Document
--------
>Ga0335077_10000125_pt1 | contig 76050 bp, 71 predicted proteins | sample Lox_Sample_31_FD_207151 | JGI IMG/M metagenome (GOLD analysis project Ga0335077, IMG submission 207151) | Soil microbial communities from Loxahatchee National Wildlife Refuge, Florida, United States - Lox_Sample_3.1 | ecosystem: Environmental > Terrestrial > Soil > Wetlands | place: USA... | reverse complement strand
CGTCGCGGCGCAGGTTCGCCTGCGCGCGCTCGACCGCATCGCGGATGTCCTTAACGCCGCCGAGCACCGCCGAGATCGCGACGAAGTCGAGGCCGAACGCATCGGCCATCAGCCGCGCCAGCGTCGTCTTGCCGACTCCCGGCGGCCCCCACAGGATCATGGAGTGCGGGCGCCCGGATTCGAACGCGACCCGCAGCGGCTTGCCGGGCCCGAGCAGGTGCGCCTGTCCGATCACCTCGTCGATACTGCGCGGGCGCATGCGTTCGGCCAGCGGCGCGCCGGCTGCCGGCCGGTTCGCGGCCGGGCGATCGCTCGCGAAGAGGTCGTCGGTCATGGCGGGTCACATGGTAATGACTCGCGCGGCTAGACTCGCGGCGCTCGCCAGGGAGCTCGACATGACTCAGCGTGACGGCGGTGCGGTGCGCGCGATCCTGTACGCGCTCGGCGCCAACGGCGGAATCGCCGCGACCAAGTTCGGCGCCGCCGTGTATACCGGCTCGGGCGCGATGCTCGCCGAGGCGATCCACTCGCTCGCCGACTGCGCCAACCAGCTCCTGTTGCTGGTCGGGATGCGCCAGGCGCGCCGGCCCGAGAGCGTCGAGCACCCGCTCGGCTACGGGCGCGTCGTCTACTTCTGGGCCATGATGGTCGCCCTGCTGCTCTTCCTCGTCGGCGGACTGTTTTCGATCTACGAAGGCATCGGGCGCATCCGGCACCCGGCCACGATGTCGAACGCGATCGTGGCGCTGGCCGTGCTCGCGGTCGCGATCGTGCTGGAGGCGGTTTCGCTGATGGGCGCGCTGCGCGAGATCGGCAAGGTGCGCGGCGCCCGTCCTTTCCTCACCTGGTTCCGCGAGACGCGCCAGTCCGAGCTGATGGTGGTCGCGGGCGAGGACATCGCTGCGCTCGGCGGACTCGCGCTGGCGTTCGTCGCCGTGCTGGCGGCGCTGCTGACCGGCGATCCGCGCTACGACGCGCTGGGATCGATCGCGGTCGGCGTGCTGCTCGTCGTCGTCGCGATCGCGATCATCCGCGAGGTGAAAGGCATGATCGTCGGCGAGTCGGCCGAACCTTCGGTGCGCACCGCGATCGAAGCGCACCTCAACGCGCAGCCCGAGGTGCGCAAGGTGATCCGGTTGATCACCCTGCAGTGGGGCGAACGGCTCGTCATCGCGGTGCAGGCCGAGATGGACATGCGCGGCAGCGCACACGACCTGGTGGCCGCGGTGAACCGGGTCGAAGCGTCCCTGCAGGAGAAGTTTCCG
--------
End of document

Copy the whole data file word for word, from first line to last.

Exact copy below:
>Ga0335077_10000125_pt1 | contig 76050 bp, 71 predicted proteins | sample Lox_Sample_31_FD_207151 | JGI IMG/M metagenome (GOLD analysis project Ga0335077, IMG submission 207151) | Soil microbial communities from Loxahatchee National Wildlife Refuge, Florida, United States - Lox_Sample_3.1 | ecosystem: Environmental > Terrestrial > Soil > Wetlands | place: USA... | reverse complement strand
CGTCGCGGCGCAGGTTCGCCTGCGCGCGCTCGACCGCATCGCGGATGTCCTTAACGCCGCCGAGCACCGCCGAGATCGCGACGAAGTCGAGGCCGAACGCATCGGCCATCAGCCGCGCCAGCGTCGTCTTGCCGACTCCCGGCGGCCCCCACAGGATCATGGAGTGCGGGCGCCCGGATTCGAACGCGACCCGCAGCGGCTTGCCGGGCCCGAGCAGGTGCGCCTGTCCGATCACCTCGTCGATACTGCGCGGGCGCATGCGTTCGGCCAGCGGCGCGCCGGCTGCCGGCCGGTTCGCGGCCGGGCGATCGCTCGCGAAGAGGTCGTCGGTCATGGCGGGTCACATGGTAATGACTCGCGCGGCTAGACTCGCGGCGCTCGCCAGGGAGCTCGACATGACTCAGCGTGACGGCGGTGCGGTGCGCGCGATCCTGTACGCGCTCGGCGCCAACGGCGGAATCGCCGCGACCAAGTTCGGCGCCGCCGTGTATACCGGCTCGGGCGCGATGCTCGCCGAGGCGATCCACTCGCTCGCCGACTGCGCCAACCAGCTCCTGTTGCTGGTCGGGATGCGCCAGGCGCGCCGGCCCGAGAGCGTCGAGCACCCGCTCGGCTACGGGCGCGTCGTCTACTTCTGGGCCATGATGGTCGCCCTGCTGCTCTTCCTCGTCGGCGGACTGTTTTCGATCTACGAAGGCATCGGGCGCATCCGGCACCCGGCCACGATGTCGAACGCGATCGTGGCGCTGGCCGTGCTCGCGGTCGCGATCGTGCTGGAGGCGGTTTCGCTGATGGGCGCGCTGCGCGAGATCGGCAAGGTGCGCGGCGCCCGTCCTTTCCTCACCTGGTTCCGCGAGACGCGCCAGTCCGAGCTGATGGTGGTCGCGGGCGAGGACATCGCTGCGCTCGGCGGACTCGCGCTGGCGTTCGTCGCCGTGCTGGCGGCGCTGCTGACCGGCGATCCGCGCTACGACGCGCTGGGATCGATCGCGGTCGGCGTGCTGCTCGTCGTCGTCGCGATCGCGATCATCCGCGAGGTGAAAGGCATGATCGTCGGCGAGTCGGCCGAACCTTCGGTGCGCACCGCGATCGAAGCGCACCTCAACGCGCAGCCCGAGGTGCGCAAGGTGATCCGGTTGATCACCCTGCAGTGGGGCGAACGGCTCGTCATCGCGGTGCAGGCCGAGATGGACATGCGCGGCAGCGCACACGACCTGGTGGCCGCGGTGAACCGGGTCGAAGCGTCCCTGCAGGAGAAGTTTCCG